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when the act of adoration is performed, while practical peasant wit dwells on the ill-luck of having no piece of silver when the new moon is first seen.1

Thus, in tracing the development of Nature-Worship, it appears that though Fire, Air, Earth, and Water are not yet among the lower races systematized into a quaternion of elements, their adoration, with that of Sun and Moon, shows already arising in primitive culture the familiar types of those great divinities, who received their further development in the higher Polytheism.

Grimm, 'D. M.' pp. 29, 667; Brand, vol. iii. p. 146 ; Forbes Leslie, 'Early Races of Scotland,' vol. i. p. 136.

CHAPTER XVII.

ANIMISM (continued).

Polytheism comprises a class of Great Deities, ruling the course of Nature

and the life of Man-Childbirth-god- Agriculture-god—War-god—God of the Dead—First Man as Divine Ancestor-Dualism ; its rudimentary and unethical nature among low races; its development through the course of culture-Good and Evil Deity-Doctrine of Divine Supremacy, distinct from, while tending towards, the doctrine of Monotheism-Idea of a Highest or Supreme Deity evolved in various forms ; its place as completion of the Polytheistic system and outcome of the Animistic philosophy; its continuance and development among higher nations - General survey of Animism as a Philosophy of Religion-Recapitulation of the theory advanced as to its development through successive stages of culture ; its primary phases best represented among the lower races, while survivals of these among the higher races mark the transition from savage through barbaric to civilized faiths—Transition of Animism in the History of Religion ; its earlier and later stages as a Philosophy of the Universe ; its later stages as the principle of a Moral Institution.

POLYTHEISM acknowledges, beside great fetish-deities like Heaven and Earth, Sun and Moon, another class of great gods whose importance lies not in visible presence, but in the performance of certain great offices in the course of Nature and the life of Man. The lower races can furnish themselves with such deities, either by giving the recognized gods special duties to perform, or by attributing these functions to beings invented in divine personality for the purpose. The creation of such divinities is however carried to a much greater extent in the complex systems of the higher polytheism. For a compact group of examples showing to what different ideas men will resort for a deity to answer a special end, let us take the deity presiding over Childbirth. In the West Indies, a special divinity occupied with this function took rank as one of the great indigenous fetish-gods; 1 in the Samoan group, the household god of the father's or mother's family was appealed to ;- in Peru the Moon takes to this office, and the same natural idea recurs in Mexico;4 in Esthonian religion the productive Earthmother appropriately becomes patroness of human birth;5 in the classic theology of Greece and Italy, the divine spouse of the Heaven-king, Hēra, Juno, favours and protects on earth marriage and the birth of children; and to conclude the list, the Chinese work out the problem from the manesworshipper's point of view, for the goddess whom they call *Mother' and propitiate with many a ceremony and sacrifice to save and prosper their children, is held to have been in human life a skilful midwife.8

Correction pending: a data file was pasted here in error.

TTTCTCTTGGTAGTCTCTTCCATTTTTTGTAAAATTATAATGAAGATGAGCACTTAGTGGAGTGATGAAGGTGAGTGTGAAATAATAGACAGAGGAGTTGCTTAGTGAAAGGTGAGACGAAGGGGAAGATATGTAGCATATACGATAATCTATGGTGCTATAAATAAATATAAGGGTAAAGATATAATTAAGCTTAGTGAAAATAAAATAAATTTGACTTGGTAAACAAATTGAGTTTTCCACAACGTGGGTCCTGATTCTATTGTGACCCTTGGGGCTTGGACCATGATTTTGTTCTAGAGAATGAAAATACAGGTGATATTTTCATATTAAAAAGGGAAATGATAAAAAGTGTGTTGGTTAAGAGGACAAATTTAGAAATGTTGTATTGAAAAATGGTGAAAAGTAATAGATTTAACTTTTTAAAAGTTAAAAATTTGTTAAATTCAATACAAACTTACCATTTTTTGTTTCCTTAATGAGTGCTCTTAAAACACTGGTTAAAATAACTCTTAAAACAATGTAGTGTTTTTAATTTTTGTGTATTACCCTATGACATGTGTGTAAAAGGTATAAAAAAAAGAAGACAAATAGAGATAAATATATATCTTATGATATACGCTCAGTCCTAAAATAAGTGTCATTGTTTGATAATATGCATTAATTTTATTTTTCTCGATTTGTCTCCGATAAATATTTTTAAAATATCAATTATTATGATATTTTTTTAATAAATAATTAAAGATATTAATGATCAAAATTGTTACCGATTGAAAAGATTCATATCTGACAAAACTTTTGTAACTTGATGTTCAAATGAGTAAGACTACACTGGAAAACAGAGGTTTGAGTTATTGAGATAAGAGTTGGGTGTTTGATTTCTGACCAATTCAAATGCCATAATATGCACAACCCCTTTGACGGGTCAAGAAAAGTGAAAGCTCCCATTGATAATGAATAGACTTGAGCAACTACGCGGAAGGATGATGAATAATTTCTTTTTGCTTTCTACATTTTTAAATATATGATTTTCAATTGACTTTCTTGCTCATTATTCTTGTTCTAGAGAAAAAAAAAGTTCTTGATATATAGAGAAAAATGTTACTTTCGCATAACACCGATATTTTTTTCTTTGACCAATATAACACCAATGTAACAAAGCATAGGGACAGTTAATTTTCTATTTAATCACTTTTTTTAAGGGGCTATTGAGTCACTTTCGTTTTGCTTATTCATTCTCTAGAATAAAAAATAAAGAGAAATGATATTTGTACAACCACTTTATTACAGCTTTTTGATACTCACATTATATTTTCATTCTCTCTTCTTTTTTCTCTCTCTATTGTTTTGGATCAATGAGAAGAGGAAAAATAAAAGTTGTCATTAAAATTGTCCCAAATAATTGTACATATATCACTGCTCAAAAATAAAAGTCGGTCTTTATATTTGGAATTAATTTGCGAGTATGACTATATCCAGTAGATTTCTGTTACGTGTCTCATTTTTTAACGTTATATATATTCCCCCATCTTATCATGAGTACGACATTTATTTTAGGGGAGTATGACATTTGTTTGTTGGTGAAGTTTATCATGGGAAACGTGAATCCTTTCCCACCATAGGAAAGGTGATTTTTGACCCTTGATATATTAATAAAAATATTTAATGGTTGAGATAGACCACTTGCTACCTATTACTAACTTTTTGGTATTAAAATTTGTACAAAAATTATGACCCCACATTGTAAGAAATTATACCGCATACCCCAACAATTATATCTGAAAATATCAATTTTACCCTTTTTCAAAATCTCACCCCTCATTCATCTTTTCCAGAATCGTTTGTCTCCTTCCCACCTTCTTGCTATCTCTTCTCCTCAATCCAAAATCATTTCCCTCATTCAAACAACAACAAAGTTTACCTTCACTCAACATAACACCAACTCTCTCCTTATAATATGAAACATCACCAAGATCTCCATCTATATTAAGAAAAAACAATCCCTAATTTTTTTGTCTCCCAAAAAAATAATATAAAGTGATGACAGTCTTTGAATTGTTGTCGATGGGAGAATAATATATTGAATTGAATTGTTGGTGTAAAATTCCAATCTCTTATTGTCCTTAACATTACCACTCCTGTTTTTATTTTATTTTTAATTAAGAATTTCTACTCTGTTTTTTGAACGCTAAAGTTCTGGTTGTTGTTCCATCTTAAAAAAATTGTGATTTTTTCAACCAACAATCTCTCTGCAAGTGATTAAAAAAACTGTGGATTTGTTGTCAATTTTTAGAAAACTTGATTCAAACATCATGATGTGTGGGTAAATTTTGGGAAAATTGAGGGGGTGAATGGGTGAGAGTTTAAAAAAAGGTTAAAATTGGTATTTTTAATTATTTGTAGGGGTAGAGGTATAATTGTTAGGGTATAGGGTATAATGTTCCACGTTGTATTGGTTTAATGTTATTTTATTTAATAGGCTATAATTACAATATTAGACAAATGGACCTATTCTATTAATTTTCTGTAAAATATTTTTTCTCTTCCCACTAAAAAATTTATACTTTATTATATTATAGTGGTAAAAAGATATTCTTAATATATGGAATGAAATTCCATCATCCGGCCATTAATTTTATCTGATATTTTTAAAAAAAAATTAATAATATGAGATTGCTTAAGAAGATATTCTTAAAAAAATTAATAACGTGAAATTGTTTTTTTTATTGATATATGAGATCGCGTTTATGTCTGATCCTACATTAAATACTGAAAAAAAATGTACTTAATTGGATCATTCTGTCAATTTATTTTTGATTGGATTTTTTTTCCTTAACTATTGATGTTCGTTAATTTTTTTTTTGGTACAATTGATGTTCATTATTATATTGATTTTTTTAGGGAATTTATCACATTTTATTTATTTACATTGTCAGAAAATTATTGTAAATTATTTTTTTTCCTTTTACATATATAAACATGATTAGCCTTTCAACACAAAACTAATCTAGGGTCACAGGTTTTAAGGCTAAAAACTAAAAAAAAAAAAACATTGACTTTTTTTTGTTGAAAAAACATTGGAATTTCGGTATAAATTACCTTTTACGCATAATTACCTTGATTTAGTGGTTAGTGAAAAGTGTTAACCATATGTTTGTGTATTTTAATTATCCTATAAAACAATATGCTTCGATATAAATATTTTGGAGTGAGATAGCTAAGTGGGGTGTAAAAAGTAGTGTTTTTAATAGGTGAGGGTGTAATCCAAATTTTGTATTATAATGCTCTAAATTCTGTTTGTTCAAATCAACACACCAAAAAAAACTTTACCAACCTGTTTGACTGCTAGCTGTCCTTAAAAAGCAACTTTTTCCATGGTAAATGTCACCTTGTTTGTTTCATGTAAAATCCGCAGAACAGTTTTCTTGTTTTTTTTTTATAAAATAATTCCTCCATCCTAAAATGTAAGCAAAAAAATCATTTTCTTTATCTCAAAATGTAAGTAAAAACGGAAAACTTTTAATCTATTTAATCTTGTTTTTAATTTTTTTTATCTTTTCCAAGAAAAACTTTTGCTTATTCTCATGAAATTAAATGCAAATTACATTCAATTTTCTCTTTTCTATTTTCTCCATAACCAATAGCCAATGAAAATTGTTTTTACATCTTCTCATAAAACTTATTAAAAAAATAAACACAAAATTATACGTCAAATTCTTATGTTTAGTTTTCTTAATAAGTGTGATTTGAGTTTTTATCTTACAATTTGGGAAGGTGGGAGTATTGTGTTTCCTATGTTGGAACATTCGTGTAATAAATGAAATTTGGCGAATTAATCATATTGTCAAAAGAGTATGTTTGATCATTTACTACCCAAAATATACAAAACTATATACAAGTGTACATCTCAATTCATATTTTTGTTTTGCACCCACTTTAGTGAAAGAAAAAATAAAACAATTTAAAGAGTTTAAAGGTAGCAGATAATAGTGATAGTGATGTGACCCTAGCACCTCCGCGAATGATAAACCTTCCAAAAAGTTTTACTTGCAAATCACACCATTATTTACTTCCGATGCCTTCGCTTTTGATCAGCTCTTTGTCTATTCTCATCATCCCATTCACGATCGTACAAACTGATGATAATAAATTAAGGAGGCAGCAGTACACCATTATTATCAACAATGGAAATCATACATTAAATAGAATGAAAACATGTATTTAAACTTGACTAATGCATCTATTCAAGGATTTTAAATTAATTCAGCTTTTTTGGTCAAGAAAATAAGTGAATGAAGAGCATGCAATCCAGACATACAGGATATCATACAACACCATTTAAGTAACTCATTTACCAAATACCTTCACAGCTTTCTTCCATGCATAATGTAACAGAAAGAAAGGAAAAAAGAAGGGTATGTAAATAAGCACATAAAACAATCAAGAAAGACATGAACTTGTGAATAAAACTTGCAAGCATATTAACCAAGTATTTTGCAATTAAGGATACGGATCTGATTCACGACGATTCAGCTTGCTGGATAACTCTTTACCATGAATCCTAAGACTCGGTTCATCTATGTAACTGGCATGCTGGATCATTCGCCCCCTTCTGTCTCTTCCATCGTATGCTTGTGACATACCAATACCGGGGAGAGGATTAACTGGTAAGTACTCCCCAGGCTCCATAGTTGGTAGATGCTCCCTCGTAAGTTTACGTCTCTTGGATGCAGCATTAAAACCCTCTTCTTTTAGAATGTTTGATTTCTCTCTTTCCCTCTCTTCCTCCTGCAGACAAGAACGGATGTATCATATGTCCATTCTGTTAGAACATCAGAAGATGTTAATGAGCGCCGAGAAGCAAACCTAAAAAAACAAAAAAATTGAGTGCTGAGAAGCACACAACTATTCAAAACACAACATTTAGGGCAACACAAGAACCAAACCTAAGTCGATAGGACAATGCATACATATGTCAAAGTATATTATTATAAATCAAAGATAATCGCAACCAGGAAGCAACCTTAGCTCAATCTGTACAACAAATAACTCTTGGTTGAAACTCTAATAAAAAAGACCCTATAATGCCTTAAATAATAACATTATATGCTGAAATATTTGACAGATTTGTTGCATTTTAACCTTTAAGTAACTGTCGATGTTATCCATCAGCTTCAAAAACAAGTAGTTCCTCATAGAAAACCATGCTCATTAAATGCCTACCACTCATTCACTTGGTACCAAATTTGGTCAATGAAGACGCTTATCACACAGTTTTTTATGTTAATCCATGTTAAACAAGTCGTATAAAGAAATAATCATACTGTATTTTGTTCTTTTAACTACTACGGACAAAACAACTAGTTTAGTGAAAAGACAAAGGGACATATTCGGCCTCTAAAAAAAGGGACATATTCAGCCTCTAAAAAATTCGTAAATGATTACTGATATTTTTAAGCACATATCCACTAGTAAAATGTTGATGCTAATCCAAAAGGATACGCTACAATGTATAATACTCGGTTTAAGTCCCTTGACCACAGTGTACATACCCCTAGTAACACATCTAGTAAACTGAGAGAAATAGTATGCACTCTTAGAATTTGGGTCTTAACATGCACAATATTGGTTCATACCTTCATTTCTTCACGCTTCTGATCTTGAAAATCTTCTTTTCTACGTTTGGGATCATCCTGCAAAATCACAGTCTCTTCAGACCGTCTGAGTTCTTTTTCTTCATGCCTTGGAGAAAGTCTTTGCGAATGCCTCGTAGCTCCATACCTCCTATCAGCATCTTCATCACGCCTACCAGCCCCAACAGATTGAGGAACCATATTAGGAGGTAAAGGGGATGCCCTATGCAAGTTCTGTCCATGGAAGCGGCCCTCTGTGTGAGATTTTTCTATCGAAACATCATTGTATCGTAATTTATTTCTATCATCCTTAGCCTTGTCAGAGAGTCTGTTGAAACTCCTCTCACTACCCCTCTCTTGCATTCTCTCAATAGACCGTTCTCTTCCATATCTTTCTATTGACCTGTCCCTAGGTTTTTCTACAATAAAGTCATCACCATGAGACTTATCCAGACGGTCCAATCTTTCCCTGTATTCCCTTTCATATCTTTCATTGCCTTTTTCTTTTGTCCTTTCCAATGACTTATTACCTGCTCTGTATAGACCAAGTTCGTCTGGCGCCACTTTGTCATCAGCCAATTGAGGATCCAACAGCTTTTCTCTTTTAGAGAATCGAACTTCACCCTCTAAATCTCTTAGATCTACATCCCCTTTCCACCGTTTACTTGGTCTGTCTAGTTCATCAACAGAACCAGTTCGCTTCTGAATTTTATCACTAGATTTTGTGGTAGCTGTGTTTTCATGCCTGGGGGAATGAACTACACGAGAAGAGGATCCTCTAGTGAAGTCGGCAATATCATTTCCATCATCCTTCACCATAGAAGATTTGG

The deity of Agriculture may be a cosmic being affecting the weather and the soil, or a mythic giver of plants and teacher of their cultivation and use. Thus among the Iroquois, Heno the Thunder, who rides through the heavens on the clouds, who splits the forest-trees with the thunderbolt-stones he hurls at his enemies, who gathers the clouds and pours out the warm rains, was fitly chosen as patron of husbandry, invoked at seed-time and harvest, and called Grandfather by his children the Indians. It is interesting to notice again on the southern continent the working out of this idea in the Tupan of Brazilian tribes; Thunder and Lightning, it is recorded, they call Tupan, considering themselves to owe to him their hoes and the profitable art of tillage, and therefore acknowledging him as a deity.10

1 Herrera, 'Indias Occidentales,' Dec. i. 3, 3; J. G. Müller, 'Amer Urrel.' pp. 175, 221.

Turner, ‘Polynesia,' p. 174. 3 Rivero and Tschudi, ‘Peru,' p. 160. 4 Kingsborough, 'Mexico,' vol. v. p. 179. 5 Castrén, 'Finn. Myth.' p. 89. 6 Welcker, 'Griech. Götterl.' vol. i. p.